Rob Arnott in the Financial Times’ “Why poor moral ethics prove costly” discusses “the distinction between moral ethics (doing only what is right) versus legal ethics(doing only what is allowed).” Some of his observations include: abandonment of the “moral principle of intent to repay when we borrow” and the US’s advancement of “situational ethics to a high art”. Specific examples given include the legality of incentivizing brokers to sell mortgages to those who can’t afford them, to create/sell mortgage backed securities with issuer having “no skin in the game” to meaningfully monitor ongoing creditworthiness of borrowers, to buy a CDS which is a “bet on a company’s failure and to then take actions to facilitate the company’s demise” (This is no doubt a significant contributor to the recent liquidation rather than restructuring of Nortel.) He goes on to discuss similar examples at national level (Medicare, Social Security, Fannie Mae, Freddie Mac). While all these are legal, he judges them as unethical constructs. He concludes with “if we do not police the behavior of our own community, if moral ethics does not govern business behavior, society will seek to raise legal ethics, through more laws and regulation, in a doomed effort to force the missing moral choices. If we do not invest in businesses that condone unethical conduct, countries that are increasingly reckless in their governance, or individuals who seek to profit from others rather than with others, we not only earn outsize profits, but also we reduce the rewards for unethical practices.”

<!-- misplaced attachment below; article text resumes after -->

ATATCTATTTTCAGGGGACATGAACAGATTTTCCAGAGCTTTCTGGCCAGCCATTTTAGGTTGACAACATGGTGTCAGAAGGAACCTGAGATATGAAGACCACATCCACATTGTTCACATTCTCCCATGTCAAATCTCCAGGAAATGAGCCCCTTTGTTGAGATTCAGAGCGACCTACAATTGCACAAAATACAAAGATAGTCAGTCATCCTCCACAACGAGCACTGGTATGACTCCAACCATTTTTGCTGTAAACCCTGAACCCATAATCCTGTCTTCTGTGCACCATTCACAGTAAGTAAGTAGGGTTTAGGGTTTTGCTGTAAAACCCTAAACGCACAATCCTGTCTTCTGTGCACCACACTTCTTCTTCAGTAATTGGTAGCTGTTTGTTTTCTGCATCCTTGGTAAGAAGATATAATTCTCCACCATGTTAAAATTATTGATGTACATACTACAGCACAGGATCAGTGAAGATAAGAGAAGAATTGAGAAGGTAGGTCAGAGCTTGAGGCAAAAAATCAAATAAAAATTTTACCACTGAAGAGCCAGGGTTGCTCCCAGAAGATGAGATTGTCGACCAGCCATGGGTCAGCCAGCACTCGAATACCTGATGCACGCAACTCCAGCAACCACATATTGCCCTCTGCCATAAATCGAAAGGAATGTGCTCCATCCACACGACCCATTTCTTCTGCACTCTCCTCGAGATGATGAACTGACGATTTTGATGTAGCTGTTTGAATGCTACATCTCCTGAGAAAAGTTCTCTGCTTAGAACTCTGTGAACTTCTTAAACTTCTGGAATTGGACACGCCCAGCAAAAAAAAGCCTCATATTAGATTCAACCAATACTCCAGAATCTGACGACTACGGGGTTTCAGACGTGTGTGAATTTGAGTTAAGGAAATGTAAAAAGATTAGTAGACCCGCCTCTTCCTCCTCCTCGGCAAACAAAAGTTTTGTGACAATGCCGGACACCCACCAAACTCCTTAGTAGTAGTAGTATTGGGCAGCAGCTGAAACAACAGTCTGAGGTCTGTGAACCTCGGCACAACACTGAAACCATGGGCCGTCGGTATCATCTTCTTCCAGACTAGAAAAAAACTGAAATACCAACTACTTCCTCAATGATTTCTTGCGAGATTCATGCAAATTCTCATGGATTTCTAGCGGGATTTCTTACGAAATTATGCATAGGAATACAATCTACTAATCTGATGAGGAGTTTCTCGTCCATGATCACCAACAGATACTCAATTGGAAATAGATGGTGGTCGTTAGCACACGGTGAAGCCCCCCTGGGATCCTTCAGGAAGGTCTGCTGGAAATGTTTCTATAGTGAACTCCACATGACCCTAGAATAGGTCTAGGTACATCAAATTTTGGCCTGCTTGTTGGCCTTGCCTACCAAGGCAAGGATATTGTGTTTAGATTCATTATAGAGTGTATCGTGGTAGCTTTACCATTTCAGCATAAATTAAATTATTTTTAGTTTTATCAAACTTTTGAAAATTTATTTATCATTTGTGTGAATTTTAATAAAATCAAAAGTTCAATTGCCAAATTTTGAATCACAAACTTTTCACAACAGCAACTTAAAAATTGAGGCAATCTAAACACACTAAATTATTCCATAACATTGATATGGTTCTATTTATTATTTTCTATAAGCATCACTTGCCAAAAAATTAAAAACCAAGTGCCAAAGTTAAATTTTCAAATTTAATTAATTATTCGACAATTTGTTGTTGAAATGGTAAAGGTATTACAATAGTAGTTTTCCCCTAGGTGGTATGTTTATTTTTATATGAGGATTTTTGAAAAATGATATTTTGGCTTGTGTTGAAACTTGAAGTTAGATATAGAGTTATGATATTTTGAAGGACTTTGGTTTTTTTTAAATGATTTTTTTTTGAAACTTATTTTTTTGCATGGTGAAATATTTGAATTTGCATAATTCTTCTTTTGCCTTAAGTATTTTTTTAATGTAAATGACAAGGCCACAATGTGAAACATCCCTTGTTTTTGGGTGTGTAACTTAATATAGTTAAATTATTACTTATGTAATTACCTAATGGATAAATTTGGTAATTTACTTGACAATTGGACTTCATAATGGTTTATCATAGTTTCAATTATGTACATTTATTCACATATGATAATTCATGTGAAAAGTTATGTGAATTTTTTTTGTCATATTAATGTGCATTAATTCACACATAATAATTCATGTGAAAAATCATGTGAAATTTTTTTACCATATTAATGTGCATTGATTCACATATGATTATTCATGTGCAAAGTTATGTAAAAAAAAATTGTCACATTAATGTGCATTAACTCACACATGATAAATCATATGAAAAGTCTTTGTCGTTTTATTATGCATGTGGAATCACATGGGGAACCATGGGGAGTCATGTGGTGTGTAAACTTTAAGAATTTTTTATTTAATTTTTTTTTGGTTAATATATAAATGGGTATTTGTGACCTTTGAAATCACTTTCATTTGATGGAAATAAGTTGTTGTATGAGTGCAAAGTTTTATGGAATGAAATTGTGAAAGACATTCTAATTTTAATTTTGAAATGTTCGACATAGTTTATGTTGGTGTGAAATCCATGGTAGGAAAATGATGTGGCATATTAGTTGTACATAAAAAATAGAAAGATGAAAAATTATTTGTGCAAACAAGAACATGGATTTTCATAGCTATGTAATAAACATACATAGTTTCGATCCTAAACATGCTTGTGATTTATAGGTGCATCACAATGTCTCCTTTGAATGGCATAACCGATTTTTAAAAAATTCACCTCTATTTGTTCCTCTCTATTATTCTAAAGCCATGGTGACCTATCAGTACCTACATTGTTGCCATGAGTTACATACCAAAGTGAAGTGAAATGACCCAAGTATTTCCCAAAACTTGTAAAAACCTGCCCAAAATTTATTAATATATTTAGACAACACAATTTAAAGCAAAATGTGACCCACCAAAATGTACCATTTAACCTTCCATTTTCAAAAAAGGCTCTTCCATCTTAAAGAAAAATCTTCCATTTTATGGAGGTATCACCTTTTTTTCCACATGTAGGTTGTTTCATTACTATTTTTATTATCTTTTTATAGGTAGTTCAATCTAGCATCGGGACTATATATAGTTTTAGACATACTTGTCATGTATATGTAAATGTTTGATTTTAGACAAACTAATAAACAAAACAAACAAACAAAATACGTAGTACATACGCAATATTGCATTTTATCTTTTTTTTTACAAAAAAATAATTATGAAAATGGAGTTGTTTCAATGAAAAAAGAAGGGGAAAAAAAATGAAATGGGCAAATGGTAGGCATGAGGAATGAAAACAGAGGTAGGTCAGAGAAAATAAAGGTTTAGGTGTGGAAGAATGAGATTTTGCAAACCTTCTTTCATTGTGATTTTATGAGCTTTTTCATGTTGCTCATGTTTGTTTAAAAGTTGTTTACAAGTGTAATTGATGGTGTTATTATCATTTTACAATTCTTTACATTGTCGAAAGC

And finally, in WSJ’s “The scales can lie: Hidden fat” , Ron Winslow reports on a recent Mayo Clinic study that “people can face health risks from ‘normal weight obesity’. “People don’t have to be overweight to have excess body fat. Instead, these people have a higher ratio of fat to muscle tissue than do people with low body fat.” BMI is not a good indicator either. “High body fat among normal-weight men and women was associated with a nearly four-fold increase in the risk for metabolic syndrome—a cluster of abnormalities including elevated blood sugar and blood pressure. This syndrome is common among people who are obese and is an increasingly important precursor to diabetes and cardiovascular disease.” To reduce heart risk requires increasing the percentage of lean muscle mass…That underscores the importance of exercise in maintaining cardiovascular health—including weight lifting and other resistance training, which helps build lean body mass.” A healthy diet is insufficient; “if you only restrict calories, you risk losing an equal amount of body fat and lean muscle tissue and thus you could end up weighing less without significantly reducing the percentage of body fat.” (…and the struggle continues…)